Q. What role do you think participation in the Saskatchewan Pension Plan can play in Canadians’ retirement saving plans?
A. What I like about SPP is that they have tried to make savings simple, easy and affordable. I think a lot of people need that. SPP has simplified investment options, the fees are lower, the returns are decent and the process is streamlined and easy. You can even contribute using your credit card!
I think the easier we make it for Canadians to save, they more likely they will do so. More choice sometimes paralyzes people from making decisions. So I think simpler options are necessary and SPP has done that and it’s available to all Canadians.
Q. How can people calculate how much they will need to retire and the amount of money they need to produce that income stream?
A. The average Canadian will need $2.654 million dollars by the time they retire . . . .
That’s a fictitious number of course, but we are all seeking a number. There are millions of calculators out there to help people find it.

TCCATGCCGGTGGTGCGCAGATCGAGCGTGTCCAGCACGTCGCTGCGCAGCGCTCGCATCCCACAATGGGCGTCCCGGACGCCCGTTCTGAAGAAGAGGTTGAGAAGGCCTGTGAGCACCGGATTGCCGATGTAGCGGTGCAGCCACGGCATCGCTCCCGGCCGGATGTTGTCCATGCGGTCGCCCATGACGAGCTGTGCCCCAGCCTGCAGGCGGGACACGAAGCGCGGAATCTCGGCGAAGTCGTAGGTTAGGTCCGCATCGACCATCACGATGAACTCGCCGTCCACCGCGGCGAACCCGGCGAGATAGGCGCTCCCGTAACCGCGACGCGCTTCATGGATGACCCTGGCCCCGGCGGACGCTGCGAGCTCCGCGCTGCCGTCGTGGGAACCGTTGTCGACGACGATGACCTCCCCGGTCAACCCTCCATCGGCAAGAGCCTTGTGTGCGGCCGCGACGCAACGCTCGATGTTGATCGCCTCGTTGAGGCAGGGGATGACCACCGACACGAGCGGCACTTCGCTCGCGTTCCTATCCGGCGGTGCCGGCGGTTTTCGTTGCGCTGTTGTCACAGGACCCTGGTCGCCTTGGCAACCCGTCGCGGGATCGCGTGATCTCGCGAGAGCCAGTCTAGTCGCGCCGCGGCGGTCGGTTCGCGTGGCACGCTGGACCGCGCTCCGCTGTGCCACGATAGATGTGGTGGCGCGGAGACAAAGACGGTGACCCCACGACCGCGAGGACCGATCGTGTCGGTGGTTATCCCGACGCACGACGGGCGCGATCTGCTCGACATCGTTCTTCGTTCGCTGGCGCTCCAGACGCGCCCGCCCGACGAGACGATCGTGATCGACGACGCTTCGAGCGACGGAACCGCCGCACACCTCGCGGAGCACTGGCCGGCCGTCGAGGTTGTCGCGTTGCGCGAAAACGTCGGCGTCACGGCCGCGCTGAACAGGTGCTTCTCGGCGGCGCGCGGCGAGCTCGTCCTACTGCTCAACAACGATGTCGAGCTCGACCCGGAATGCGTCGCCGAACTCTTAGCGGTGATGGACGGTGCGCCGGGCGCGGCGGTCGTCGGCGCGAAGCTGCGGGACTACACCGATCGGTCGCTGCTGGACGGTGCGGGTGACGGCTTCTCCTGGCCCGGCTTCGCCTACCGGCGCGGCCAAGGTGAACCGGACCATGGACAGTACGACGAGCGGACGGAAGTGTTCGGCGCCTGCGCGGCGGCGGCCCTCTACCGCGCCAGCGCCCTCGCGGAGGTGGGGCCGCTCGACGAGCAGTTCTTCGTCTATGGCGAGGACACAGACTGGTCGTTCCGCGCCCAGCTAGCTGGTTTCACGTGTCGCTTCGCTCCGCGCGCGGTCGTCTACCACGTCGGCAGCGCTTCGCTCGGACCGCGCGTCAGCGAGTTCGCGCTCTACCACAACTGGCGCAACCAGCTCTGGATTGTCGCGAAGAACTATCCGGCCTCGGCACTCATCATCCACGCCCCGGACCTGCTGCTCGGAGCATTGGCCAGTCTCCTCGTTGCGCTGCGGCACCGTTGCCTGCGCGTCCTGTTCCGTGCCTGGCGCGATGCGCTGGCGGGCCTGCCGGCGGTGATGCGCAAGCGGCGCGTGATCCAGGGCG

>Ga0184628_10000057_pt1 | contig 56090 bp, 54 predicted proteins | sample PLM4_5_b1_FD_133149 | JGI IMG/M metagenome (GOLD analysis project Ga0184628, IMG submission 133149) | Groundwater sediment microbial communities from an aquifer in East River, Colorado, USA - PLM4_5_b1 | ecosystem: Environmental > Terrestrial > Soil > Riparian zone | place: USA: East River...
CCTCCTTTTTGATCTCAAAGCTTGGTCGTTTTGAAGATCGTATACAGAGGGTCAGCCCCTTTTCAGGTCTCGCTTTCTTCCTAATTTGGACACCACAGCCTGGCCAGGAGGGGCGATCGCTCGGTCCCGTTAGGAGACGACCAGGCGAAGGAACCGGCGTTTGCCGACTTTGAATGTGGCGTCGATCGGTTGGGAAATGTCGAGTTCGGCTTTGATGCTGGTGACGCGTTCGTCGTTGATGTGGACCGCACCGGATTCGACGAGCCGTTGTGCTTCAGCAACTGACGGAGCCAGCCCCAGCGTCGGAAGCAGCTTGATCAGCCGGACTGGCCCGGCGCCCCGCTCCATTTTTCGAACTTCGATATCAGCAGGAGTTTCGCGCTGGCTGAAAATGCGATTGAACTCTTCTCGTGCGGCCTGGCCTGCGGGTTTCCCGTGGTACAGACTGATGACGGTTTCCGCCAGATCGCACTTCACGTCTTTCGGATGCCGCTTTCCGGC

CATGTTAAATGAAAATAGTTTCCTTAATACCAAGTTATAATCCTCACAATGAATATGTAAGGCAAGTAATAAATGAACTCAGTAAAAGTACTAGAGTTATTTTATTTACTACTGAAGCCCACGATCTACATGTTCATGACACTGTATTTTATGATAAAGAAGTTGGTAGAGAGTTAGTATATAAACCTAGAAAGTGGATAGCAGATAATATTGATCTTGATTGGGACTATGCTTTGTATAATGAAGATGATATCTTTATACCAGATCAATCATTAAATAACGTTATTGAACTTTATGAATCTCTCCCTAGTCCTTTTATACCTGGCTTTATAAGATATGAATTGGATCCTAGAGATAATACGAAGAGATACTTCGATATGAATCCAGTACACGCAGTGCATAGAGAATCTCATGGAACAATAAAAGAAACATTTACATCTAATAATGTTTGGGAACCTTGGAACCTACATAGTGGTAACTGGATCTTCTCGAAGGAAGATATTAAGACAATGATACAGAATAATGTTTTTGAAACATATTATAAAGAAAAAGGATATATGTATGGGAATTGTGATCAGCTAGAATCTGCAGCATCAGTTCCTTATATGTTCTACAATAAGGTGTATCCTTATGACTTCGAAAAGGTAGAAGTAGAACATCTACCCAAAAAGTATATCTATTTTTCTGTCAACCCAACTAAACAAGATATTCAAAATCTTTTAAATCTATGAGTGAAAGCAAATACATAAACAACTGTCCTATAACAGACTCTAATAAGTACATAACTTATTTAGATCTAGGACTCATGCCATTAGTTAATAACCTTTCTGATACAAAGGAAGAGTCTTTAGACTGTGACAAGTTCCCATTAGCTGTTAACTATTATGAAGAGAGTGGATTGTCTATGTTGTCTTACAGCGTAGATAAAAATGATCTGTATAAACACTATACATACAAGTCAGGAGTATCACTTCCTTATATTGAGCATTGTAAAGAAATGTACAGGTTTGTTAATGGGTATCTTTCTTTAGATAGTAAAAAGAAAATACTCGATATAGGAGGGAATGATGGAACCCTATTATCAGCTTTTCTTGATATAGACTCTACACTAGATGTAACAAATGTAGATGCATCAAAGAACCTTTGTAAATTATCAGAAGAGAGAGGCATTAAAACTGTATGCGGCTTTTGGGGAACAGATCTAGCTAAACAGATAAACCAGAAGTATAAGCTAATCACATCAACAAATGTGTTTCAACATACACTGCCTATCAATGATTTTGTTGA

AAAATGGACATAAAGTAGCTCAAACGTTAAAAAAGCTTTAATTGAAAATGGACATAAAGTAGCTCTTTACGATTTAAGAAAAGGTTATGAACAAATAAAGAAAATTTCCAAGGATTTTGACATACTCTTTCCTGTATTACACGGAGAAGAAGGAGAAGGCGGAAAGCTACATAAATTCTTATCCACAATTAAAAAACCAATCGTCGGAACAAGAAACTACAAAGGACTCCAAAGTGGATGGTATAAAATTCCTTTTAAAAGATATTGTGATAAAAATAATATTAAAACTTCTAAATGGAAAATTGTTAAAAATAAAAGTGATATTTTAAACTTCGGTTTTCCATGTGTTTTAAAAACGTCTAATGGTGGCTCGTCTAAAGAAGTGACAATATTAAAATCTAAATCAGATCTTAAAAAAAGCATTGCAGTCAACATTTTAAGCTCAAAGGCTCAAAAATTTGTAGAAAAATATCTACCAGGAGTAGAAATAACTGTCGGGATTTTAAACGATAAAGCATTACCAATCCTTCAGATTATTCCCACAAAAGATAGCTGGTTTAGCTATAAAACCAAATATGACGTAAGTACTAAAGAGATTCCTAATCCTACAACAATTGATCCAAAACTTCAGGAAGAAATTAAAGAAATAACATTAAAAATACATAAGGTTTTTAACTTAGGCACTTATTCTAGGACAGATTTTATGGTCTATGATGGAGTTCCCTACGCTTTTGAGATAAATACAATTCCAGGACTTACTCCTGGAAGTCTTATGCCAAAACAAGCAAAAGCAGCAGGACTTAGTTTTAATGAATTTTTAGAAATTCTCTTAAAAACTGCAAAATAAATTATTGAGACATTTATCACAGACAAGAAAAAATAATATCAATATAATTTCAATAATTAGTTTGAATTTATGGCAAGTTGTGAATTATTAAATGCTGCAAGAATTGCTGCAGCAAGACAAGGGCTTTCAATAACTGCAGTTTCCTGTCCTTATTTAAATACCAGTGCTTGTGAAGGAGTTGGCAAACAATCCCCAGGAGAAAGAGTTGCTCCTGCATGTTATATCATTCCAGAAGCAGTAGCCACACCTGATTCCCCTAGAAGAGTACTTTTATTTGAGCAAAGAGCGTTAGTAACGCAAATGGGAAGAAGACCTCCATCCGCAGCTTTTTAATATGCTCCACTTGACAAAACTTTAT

However, for most people, the calculation is less important than their savings rate. The formula is so simple. This is not rocket science. Save 10% of your income for as long as you possibly can. Start as early as you can. The more you save the more you will have in retirement.
Q. What do you think the biggest hurdle is for Canadians who want to get their financial affairs in order and save for retirement?
A. For most people, the hurdle is themselves. You need motivation, action and discipline. Eighty percent of what you need to become financially successful and retire happy you already know:
Put together a game plan
Spend less than you earn
Pay off debts
Pay yourself first
Know your spending
Q. If you had one piece of advice to help Canadians get over this hurdle, what would it be?
A. Do something but not too much. Make small changes one step at a time. Find some like-minded people to support your goal. Try to make it fun. If you are competitive try to compete with someone to meet or exceed your savings goals.
Thanks Jim. It was a pleasure to talk to you today.
I really enjoyed our discussion, Sheryl.
This is an edited transcript of the podcast you can listen to by clicking on the graphic under the picture above. If you don’t already follow RetireHappy, you can find it here and subscribe to receive blog posts by email as soon as they’re available.